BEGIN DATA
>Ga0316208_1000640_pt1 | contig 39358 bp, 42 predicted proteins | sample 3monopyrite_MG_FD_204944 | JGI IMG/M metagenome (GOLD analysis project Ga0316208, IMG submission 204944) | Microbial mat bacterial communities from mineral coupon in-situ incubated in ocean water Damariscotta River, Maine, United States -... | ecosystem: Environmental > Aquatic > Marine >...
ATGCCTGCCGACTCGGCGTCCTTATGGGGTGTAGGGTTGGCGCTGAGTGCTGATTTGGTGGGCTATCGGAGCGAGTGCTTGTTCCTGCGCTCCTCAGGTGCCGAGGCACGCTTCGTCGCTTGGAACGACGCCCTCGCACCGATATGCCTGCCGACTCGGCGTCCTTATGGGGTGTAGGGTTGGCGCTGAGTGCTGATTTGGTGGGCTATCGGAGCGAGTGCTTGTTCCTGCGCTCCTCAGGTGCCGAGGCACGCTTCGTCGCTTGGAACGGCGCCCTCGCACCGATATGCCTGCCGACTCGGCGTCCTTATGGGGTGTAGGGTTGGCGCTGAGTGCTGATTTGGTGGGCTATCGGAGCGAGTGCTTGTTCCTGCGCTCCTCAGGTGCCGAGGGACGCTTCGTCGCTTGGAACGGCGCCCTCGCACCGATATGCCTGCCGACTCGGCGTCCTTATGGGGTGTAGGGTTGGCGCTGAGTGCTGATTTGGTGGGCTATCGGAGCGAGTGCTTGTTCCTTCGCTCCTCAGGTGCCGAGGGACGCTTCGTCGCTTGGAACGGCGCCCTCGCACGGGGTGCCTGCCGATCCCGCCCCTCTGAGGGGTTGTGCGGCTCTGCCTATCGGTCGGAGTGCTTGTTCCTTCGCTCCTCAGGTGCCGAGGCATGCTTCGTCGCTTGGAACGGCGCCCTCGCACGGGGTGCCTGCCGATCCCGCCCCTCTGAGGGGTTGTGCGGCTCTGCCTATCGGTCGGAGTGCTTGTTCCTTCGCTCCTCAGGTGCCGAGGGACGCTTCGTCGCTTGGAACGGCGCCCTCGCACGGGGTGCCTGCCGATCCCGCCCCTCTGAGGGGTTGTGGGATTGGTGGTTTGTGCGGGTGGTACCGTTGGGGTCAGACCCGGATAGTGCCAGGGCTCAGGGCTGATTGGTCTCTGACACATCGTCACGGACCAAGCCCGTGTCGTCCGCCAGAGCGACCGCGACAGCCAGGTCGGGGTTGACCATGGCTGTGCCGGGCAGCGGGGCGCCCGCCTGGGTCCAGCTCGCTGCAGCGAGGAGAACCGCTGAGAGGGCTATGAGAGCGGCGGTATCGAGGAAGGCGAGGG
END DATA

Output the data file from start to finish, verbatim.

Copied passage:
>Ga0316208_1000640_pt1 | contig 39358 bp, 42 predicted proteins | sample 3monopyrite_MG_FD_204944 | JGI IMG/M metagenome (GOLD analysis project Ga0316208, IMG submission 204944) | Microbial mat bacterial communities from mineral coupon in-situ incubated in ocean water Damariscotta River, Maine, United States -... | ecosystem: Environmental > Aquatic > Marine >...
ATGCCTGCCGACTCGGCGTCCTTATGGGGTGTAGGGTTGGCGCTGAGTGCTGATTTGGTGGGCTATCGGAGCGAGTGCTTGTTCCTGCGCTCCTCAGGTGCCGAGGCACGCTTCGTCGCTTGGAACGACGCCCTCGCACCGATATGCCTGCCGACTCGGCGTCCTTATGGGGTGTAGGGTTGGCGCTGAGTGCTGATTTGGTGGGCTATCGGAGCGAGTGCTTGTTCCTGCGCTCCTCAGGTGCCGAGGCACGCTTCGTCGCTTGGAACGGCGCCCTCGCACCGATATGCCTGCCGACTCGGCGTCCTTATGGGGTGTAGGGTTGGCGCTGAGTGCTGATTTGGTGGGCTATCGGAGCGAGTGCTTGTTCCTGCGCTCCTCAGGTGCCGAGGGACGCTTCGTCGCTTGGAACGGCGCCCTCGCACCGATATGCCTGCCGACTCGGCGTCCTTATGGGGTGTAGGGTTGGCGCTGAGTGCTGATTTGGTGGGCTATCGGAGCGAGTGCTTGTTCCTTCGCTCCTCAGGTGCCGAGGGACGCTTCGTCGCTTGGAACGGCGCCCTCGCACGGGGTGCCTGCCGATCCCGCCCCTCTGAGGGGTTGTGCGGCTCTGCCTATCGGTCGGAGTGCTTGTTCCTTCGCTCCTCAGGTGCCGAGGCATGCTTCGTCGCTTGGAACGGCGCCCTCGCACGGGGTGCCTGCCGATCCCGCCCCTCTGAGGGGTTGTGCGGCTCTGCCTATCGGTCGGAGTGCTTGTTCCTTCGCTCCTCAGGTGCCGAGGGACGCTTCGTCGCTTGGAACGGCGCCCTCGCACGGGGTGCCTGCCGATCCCGCCCCTCTGAGGGGTTGTGGGATTGGTGGTTTGTGCGGGTGGTACCGTTGGGGTCAGACCCGGATAGTGCCAGGGCTCAGGGCTGATTGGTCTCTGACACATCGTCACGGACCAAGCCCGTGTCGTCCGCCAGAGCGACCGCGACAGCCAGGTCGGGGTTGACCATGGCTGTGCCGGGCAGCGGGGCGCCCGCCTGGGTCCAGCTCGCTGCAGCGAGGAGAACCGCTGAGAGGGCTATGAGAGCGGCGGTATCGAGGAAGGCGAGGG